Scales of Justice. Image: Clyde Robinson
On February 13, 2010, millionaire Ryan LeVin was racing his Porsche 911 Turbo against a friend’s BMW in the Fort Lauderdale area when he lost control of the car. A nearby security camera caught his Porsche jumping the curb and striking two British tourists, killing both.
LeVin fled the scene of the accident, and when police finally caught up with the costume-jewelry-empire heir, he denied being behind the wheel of the Porsche at the time of the crash. LeVin alleged that he’d switched cars with a friend half an hour before the accident, but that alibi evaporated when police produced evidence that LeVin had been stopped in his Porsche for a loud exhaust just 12 minutes before the fatal crash. Ironically, LeVin was on probation at the time of the fatal accident, for striking a Chicago police officer with his car in 2006.
Things looked bleak for LeVin, who faced up to 45 years in prison. Instead, LeVin received a sentence of two years house arrest and agreed to pay restitution (of an undisclosed amount) to the victim’s families. His attorney argued that the need for LeVin to pay compensation to the families outweighed the need for prison time, and the sentencing judge agreed.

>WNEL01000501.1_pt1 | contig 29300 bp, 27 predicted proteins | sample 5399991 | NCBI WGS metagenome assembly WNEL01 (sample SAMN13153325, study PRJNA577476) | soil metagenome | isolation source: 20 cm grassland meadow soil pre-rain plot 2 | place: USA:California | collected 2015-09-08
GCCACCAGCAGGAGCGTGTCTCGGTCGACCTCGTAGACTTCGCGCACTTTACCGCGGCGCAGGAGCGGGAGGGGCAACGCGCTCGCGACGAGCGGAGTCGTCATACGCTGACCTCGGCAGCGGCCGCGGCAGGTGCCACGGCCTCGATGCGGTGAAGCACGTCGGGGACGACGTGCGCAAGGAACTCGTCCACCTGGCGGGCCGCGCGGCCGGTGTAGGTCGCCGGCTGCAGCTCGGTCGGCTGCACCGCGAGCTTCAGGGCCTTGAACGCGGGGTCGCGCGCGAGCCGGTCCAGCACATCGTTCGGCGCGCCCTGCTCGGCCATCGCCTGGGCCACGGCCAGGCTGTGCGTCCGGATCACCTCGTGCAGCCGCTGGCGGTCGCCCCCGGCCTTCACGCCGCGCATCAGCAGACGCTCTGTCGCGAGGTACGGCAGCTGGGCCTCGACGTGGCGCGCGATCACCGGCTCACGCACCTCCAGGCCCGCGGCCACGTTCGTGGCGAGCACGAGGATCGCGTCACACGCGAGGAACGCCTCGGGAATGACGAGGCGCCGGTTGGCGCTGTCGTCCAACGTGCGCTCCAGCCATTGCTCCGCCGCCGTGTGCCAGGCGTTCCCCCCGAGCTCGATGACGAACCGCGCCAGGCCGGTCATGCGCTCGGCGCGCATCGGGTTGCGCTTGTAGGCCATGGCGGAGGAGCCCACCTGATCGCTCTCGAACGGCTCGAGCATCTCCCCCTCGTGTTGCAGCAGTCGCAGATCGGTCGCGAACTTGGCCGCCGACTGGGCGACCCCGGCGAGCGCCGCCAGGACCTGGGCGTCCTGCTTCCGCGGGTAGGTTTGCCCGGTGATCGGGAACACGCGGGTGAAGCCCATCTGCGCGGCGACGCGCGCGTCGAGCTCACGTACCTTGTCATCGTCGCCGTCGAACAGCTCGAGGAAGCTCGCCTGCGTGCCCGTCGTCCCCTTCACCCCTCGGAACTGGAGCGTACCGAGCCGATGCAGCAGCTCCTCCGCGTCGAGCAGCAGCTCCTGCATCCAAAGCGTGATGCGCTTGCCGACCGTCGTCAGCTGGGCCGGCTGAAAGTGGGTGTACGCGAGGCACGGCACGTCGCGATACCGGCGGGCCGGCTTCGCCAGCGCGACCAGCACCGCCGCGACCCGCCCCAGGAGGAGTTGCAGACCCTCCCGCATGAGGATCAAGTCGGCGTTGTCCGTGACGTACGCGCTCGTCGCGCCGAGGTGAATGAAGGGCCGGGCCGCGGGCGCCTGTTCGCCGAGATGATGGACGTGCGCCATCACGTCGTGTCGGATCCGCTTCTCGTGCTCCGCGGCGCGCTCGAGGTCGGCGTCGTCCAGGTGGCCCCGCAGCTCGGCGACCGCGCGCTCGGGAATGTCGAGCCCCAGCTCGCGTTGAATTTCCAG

The restitution also settles a civil suit brought against LeVin by the victim’s families, but LeVin does face prison time in Illinois for parole violation. That assumes that Florida will allow extradition to Illinois, but something tells us that LeVin’s lawyer will find a way to fight that as well.
The most disturbing part? Although LeVin pleaded guilty to two counts of vehicular homicide and leaving the scene of an accident, he never offered an apology to the victims’ families.
The bottom line is this: if you’re going to break the law, be prepared to suffer the consequences, unless you live in Florida and have lots of money. In that case, all it takes is a big enough check to set things to right.